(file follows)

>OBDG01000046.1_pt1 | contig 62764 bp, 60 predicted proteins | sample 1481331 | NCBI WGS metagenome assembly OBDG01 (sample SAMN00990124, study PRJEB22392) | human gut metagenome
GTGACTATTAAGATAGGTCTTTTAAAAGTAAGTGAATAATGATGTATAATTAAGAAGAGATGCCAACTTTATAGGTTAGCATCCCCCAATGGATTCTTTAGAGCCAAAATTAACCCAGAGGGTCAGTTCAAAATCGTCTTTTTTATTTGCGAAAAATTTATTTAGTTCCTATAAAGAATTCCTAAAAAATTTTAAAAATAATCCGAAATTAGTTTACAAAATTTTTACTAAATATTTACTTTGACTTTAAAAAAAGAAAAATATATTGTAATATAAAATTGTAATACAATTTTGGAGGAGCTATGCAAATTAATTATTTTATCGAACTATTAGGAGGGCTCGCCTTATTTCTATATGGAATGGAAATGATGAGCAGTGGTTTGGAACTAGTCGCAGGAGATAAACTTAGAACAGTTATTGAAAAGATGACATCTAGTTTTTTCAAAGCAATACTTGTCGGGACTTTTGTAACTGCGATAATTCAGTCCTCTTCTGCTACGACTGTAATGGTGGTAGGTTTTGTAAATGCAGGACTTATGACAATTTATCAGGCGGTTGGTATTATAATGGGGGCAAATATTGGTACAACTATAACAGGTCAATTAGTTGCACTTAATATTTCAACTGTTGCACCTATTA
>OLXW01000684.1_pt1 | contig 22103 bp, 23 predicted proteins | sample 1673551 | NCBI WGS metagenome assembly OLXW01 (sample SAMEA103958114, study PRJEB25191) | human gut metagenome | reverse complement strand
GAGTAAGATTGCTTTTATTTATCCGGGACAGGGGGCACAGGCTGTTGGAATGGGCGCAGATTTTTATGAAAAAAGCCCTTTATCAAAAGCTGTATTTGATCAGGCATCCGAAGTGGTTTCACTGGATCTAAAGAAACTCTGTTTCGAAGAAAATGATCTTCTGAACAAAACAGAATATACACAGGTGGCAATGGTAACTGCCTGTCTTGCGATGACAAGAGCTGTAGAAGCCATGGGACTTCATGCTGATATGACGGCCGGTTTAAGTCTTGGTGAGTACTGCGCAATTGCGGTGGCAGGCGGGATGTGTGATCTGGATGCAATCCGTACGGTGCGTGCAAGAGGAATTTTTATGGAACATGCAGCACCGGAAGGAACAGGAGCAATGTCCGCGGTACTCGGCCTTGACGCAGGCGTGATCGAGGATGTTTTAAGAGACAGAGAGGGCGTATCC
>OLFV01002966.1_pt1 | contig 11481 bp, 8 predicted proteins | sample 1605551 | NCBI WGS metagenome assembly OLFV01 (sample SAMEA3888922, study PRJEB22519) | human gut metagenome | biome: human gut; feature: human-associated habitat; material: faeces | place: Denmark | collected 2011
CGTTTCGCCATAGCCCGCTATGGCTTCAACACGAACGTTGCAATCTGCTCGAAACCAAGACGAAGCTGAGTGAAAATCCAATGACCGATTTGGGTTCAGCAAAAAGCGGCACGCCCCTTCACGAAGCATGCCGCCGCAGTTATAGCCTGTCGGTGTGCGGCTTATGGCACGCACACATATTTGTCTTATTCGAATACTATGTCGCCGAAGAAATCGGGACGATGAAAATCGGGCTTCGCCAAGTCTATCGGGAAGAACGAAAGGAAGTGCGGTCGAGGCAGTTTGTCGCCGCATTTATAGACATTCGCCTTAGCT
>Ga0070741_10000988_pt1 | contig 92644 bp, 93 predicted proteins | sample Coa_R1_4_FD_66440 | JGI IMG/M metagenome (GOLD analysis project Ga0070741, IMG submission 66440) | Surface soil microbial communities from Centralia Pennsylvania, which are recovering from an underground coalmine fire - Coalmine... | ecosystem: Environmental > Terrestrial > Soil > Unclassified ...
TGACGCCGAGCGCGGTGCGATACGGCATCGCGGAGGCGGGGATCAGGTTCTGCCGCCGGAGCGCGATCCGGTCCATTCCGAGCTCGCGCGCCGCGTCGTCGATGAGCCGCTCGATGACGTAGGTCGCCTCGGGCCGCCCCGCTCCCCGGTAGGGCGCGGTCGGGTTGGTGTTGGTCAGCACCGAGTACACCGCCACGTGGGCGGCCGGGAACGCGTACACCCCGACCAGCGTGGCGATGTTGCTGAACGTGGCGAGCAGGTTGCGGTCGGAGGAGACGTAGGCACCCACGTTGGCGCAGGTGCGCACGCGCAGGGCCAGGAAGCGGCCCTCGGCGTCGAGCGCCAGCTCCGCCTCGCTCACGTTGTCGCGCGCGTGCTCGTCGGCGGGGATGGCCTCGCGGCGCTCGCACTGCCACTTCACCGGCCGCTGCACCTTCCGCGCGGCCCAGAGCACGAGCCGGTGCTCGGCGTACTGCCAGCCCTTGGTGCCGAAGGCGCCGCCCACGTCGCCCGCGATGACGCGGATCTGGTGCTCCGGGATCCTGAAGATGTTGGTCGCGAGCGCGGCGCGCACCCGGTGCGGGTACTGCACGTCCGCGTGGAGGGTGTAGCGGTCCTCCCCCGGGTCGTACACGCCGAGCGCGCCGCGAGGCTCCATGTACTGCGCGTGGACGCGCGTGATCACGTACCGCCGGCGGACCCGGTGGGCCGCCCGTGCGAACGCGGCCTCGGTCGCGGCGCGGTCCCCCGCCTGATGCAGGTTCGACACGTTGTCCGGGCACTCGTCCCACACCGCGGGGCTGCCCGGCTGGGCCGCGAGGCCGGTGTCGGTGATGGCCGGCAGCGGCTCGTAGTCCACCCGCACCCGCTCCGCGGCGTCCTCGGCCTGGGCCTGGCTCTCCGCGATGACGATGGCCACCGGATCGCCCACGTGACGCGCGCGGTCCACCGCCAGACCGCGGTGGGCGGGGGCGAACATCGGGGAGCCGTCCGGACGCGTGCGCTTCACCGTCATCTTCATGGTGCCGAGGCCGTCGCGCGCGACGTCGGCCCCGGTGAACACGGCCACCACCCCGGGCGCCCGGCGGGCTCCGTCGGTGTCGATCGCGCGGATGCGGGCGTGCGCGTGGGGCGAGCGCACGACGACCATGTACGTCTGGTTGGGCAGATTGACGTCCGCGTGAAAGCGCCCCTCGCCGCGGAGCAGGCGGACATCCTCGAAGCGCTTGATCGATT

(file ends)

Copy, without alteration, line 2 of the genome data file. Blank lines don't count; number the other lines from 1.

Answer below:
GTGACTATTAAGATAGGTCTTTTAAAAGTAAGTGAATAATGATGTATAATTAAGAAGAGATGCCAACTTTATAGGTTAGCATCCCCCAATGGATTCTTTAGAGCCAAAATTAACCCAGAGGGTCAGTTCAAAATCGTCTTTTTTATTTGCGAAAAATTTATTTAGTTCCTATAAAGAATTCCTAAAAAATTTTAAAAATAATCCGAAATTAGTTTACAAAATTTTTACTAAATATTTACTTTGACTTTAAAAAAAGAAAAATATATTGTAATATAAAATTGTAATACAATTTTGGAGGAGCTATGCAAATTAATTATTTTATCGAACTATTAGGAGGGCTCGCCTTATTTCTATATGGAATGGAAATGATGAGCAGTGGTTTGGAACTAGTCGCAGGAGATAAACTTAGAACAGTTATTGAAAAGATGACATCTAGTTTTTTCAAAGCAATACTTGTCGGGACTTTTGTAACTGCGATAATTCAGTCCTCTTCTGCTACGACTGTAATGGTGGTAGGTTTTGTAAATGCAGGACTTATGACAATTTATCAGGCGGTTGGTATTATAATGGGGGCAAATATTGGTACAACTATAACAGGTCAATTAGTTGCACTTAATATTTCAACTGTTGCACCTATTA